Tags

, , , , , , , , ,

All technology can kill people. Sometimes directly, but usually indirectly. And almost always at very low rates. Engineers and scientists work to identify these rates so that companies and society can prioritize resources to do the most good. However sometimes public opinion demands attention to areas that are not, and should not be, priorities.

risk flowchart

When you look at any issue deeply enough, most of the damage is due to small effects adding up. It’s not from a single incident. I could make arguments about gun use or airplane safety or chemical exposure or tobacco use or a million other technologies, but let me just look at a few issues that relate to energy consumption.

Coal is a major killer in our electricity supply. Nothing is completely safe, but coal has the highest deaths per kWh. The CO2 emissions are causing climate change and the non-CO2 emissions are causing respiratory problems and premature deaths. However, the public wants cheap electricity and 1,000,000 premature deaths spread worldwide annually aren’t as newsworthy as an explosion at one plant.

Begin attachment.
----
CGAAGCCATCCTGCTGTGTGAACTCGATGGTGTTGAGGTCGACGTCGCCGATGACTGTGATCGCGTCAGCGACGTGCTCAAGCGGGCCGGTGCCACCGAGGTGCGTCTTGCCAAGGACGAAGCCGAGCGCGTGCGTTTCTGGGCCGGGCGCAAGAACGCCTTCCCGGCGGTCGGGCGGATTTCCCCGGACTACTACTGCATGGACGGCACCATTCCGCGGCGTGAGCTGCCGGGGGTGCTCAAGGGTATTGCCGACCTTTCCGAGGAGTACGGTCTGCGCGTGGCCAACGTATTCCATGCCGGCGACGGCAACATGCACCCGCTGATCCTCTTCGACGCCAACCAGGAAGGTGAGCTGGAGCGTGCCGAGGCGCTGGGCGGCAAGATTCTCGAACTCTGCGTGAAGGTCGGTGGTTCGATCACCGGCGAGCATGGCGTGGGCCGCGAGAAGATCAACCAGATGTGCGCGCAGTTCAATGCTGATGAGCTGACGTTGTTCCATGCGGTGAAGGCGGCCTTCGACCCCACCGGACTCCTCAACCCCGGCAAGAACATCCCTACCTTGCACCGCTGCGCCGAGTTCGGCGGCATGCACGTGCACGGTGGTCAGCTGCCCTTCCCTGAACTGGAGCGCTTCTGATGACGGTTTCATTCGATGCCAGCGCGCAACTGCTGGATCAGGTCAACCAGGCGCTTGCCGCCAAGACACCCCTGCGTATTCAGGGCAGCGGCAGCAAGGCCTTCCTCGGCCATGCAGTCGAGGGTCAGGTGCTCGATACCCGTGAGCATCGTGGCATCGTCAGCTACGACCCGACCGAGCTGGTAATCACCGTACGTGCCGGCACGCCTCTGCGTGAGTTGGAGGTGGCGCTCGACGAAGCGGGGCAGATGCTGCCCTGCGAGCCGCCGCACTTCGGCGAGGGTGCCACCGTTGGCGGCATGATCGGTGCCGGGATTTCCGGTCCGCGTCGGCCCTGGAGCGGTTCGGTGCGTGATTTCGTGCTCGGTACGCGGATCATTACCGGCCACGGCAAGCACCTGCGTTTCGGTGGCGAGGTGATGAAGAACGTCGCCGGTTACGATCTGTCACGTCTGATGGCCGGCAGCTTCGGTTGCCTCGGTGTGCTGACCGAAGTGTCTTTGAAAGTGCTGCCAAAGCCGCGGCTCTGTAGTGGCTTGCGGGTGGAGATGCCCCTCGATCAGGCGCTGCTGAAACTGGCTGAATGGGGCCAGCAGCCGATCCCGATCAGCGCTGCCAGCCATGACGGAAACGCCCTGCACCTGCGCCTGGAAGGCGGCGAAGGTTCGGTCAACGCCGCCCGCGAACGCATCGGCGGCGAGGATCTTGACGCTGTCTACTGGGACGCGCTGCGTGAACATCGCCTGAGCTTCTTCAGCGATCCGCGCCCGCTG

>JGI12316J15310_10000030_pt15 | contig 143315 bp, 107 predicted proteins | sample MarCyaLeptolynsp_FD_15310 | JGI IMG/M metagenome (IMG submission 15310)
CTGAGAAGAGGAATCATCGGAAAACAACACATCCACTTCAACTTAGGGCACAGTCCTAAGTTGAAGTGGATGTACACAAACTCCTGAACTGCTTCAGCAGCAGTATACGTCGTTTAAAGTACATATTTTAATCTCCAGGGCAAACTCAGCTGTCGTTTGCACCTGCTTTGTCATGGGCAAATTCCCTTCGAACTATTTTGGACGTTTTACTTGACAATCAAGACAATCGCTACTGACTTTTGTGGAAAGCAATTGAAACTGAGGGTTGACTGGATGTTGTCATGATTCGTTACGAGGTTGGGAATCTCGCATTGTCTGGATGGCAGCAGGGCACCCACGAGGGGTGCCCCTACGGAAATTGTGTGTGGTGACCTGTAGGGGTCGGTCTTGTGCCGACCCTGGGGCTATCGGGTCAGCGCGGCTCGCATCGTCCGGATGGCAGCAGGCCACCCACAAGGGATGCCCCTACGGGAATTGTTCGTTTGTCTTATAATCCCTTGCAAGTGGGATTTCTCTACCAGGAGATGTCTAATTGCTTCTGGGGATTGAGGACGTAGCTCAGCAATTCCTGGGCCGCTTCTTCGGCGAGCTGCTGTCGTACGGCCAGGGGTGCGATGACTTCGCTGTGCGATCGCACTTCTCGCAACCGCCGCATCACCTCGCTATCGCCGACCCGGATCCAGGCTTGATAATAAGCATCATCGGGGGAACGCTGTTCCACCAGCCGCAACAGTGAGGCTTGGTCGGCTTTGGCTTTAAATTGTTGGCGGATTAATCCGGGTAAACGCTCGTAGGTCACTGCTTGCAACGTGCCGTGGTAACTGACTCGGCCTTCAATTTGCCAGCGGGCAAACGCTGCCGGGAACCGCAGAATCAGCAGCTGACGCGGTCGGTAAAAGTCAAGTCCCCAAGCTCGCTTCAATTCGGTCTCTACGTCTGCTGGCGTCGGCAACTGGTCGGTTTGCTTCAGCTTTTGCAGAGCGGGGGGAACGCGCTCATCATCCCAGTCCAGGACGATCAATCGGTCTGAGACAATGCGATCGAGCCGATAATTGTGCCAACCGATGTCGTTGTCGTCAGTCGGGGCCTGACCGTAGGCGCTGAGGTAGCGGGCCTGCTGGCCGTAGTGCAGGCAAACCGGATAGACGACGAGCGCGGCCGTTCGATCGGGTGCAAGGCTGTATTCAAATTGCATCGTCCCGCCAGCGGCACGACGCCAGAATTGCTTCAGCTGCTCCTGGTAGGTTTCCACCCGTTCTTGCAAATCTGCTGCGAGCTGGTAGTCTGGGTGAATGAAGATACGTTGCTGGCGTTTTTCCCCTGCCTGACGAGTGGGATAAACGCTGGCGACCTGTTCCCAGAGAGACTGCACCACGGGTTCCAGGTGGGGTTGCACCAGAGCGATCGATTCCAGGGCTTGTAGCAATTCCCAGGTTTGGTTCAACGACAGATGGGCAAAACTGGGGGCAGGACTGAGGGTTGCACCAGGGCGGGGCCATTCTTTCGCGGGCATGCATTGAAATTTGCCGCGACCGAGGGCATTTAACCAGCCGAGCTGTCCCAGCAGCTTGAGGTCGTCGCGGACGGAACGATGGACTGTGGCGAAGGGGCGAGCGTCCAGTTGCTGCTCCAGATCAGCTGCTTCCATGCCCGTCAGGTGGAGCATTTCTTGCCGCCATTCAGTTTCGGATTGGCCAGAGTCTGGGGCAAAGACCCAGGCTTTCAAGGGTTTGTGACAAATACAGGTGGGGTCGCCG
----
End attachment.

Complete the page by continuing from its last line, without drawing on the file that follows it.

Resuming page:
Japan is reeling from their change in energy policy after Fukushima. Maybe 100 people are expected to die prematurely due to radiation exposure from the event, but somehow that rate of risk hasn’t been demonstrated to the population. Since there has been so much fear-mongering about radiation, Japan has increased their use of fossil fuels in the electricity supply by 50%. The extra use of fossil fuels in Japan will kill more people each year than the entirety of the Fukushima accident.

In the US, more than 30,000 people die each year from motor vehicle accidents. All nuclear radiation accidents worldwide (from power production and medical use) added together total around 5,000 deaths. But do people recognize these risks?

I challenge you. If you value human life, start caring. Look at the real risks and start contributing to making the world safer. Recognize that newsworthiness has almost no correlation with real dangers. Use less electricity, acknowledge driver error is the cause of most accidents (and it doesn’t always happen to other people), vote for policies that actually make people safer.

Advertisements